I play fighting games for the story.
I say, “I play fighting games for the story,” and then, I usually follow up with the joke, “which is like saying that I read Playboy for the articles.”
But it’s true… or, it’s at least, partially true. I could say, rather, that I play fighting games for the characters. After all, colorful characters are the core of fighting games, and central to their appeal. But that’s not quite it, either.
For a small, but formative time in my life, I worked with designer Jesse Schell at his company in Pittsburgh, PA. I recall vividly, one day in the office, that he was talking about a game he’d played that year that had surprised and delighted him. This game was called The Subspace Emissary. If you’ve heard of it at all, you know that that’s just the name given to the story mode of Super Smash Bros. Brawl. If you’ve played any Smash Bros. game, you know that the metaphor that drives the game’s backstory is literally one of a child who owns a lot of action figures. He smashes the figures together, and makes them fight. In the context of Brawl’s story mode, the Brawl designers came up with lots of different reasons these little action figures might fight… or might temporarily team up, to go on a short adventure together, fighting other enemies along the way before parting ways for some other zany subworld. At the end of the story of any Smash game, the final foe is “Master Hand,” literally, a gloved hand, representing the hands of the child playing with his toys. To defeat the Master Hand is a small triumph against a petty and unforgiving God.
In an earlier part of my life, I once ran a round of the tabletop RPG Big Eyes, Small Mouth which I called “Fighting Game: The Movie.” Players randomly rolled character parameters off of a chart, and given even confusing results, they had to fashion a somewhat complete character. For example, you might roll that your profession was a baker, your fighting style was kung fu, and your country of origin was Italy. Or you could be a kickboxing DJ alien from outer space. After the random chargen, the actual “point” of the game was an improvisational writing exercise wherein people had to decide exactly why this random character was invested in an underground fighting tournament, which other characters in the game they had pre-existing rivalries and relationships with, and come up with as many reasons as possible for them to encounter those other characters and challenge them to duels over some beef… until it all came head to head with them resolving their differences and teaming up to battle the real endboss.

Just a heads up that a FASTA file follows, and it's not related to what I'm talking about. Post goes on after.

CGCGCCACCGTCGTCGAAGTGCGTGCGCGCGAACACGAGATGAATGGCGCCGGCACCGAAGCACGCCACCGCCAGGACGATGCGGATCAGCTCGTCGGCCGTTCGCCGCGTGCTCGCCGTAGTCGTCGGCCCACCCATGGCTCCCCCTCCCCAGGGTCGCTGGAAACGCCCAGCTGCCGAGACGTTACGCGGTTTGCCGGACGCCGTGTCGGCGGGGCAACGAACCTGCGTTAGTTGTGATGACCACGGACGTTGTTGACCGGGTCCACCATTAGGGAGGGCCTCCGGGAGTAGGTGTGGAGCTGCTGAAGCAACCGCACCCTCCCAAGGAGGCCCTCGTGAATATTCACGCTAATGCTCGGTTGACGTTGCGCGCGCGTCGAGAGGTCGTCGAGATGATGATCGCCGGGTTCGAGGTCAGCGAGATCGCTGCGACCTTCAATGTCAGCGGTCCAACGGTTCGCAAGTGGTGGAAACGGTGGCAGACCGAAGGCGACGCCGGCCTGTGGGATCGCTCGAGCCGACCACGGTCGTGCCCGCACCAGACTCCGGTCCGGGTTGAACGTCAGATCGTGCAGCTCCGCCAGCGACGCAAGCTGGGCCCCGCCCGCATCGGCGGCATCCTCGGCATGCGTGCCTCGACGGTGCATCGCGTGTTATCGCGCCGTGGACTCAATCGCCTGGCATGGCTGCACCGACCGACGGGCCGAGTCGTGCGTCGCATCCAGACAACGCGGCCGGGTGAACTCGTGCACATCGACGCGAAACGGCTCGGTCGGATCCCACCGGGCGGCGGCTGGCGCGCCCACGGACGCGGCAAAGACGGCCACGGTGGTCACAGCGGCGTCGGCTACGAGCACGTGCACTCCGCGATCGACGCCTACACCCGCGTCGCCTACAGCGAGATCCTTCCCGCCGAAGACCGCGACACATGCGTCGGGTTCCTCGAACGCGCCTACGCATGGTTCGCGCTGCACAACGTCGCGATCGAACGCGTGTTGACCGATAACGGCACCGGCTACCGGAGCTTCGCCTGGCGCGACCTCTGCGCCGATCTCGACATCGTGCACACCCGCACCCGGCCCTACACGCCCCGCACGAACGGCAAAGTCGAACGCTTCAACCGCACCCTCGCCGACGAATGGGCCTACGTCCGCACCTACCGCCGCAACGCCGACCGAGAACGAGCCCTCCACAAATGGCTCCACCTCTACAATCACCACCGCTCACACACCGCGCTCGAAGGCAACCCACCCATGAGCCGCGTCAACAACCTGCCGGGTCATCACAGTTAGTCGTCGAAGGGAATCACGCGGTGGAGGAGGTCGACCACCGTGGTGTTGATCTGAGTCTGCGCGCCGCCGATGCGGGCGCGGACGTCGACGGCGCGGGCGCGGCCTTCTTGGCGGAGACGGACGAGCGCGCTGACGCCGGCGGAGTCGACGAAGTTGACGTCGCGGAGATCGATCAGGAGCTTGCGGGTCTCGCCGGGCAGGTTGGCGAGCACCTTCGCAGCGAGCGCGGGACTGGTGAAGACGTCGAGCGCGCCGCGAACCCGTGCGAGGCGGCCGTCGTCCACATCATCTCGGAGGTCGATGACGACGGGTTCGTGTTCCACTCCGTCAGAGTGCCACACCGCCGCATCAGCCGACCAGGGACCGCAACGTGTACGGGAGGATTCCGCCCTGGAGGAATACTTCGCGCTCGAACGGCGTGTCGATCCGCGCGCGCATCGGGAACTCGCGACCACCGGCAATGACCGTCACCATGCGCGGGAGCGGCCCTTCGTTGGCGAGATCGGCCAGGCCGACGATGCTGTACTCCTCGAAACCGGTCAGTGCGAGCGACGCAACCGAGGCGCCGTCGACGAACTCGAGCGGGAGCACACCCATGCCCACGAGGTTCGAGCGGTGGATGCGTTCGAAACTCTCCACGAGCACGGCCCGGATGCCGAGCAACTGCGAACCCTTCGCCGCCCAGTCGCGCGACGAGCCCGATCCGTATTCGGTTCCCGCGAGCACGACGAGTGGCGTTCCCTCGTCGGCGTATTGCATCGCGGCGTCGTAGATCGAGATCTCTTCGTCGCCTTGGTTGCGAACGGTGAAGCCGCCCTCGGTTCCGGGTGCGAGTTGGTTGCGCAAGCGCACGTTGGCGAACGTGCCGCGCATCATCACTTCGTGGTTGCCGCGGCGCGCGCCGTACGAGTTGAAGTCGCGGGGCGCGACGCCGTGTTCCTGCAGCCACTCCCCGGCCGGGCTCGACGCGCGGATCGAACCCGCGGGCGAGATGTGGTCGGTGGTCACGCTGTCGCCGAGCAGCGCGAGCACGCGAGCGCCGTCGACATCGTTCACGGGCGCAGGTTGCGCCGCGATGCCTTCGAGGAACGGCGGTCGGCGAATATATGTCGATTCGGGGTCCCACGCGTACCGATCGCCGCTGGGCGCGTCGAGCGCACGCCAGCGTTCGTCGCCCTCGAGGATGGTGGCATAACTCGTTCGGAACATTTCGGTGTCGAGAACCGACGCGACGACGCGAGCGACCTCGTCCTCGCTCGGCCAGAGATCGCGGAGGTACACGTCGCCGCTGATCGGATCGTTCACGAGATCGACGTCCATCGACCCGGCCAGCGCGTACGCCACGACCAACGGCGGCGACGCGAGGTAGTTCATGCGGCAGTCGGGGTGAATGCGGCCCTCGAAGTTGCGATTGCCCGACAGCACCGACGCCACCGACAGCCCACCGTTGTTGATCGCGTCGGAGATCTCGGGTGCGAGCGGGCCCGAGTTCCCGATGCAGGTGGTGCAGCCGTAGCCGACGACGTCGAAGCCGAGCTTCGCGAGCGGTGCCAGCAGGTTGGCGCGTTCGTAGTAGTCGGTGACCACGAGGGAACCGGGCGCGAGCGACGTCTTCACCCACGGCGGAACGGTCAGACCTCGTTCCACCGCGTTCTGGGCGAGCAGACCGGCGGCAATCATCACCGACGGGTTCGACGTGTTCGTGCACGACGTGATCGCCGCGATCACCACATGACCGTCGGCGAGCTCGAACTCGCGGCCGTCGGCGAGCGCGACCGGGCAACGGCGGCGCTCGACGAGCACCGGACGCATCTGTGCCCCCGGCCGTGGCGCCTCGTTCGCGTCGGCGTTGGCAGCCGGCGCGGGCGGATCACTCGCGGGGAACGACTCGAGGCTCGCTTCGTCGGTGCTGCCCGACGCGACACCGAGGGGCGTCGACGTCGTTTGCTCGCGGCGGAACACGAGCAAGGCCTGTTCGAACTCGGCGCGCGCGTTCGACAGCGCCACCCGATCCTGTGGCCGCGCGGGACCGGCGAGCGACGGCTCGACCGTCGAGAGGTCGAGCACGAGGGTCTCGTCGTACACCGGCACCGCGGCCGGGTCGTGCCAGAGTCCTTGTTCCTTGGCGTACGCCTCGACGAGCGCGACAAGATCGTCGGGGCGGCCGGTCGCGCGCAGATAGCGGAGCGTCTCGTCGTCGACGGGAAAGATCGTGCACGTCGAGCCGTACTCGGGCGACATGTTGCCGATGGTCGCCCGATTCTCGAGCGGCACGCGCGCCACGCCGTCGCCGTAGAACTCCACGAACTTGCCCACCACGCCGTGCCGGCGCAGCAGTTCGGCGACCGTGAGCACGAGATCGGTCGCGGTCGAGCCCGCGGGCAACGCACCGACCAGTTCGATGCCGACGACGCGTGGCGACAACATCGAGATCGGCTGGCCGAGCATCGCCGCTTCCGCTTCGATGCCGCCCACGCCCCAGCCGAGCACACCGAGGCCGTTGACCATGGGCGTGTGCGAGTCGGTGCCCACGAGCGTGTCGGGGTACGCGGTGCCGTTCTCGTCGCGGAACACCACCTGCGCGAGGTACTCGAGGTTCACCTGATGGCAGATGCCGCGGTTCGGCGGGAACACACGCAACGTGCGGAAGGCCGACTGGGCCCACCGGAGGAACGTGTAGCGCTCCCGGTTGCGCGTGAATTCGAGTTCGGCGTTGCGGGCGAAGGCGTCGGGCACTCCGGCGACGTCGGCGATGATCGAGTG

I play fighting games because I love smashing together these random action figures. Maybe it’s the same reason people enjoy a big superhero smashup like the film Captain America: Civil War. Maybe it’s the same reason there’s superhero smashup fighting games.
Segue to Capcom.
I wanted to write about the story mode for Street Fighter V since I first played it, which is now more than six months ago. I struggled to put all the feelings into words, but now that I’ve taken a good hard look at all the notes I took way back when, here’s what I can say. The story mode for Street Fighter V is bad.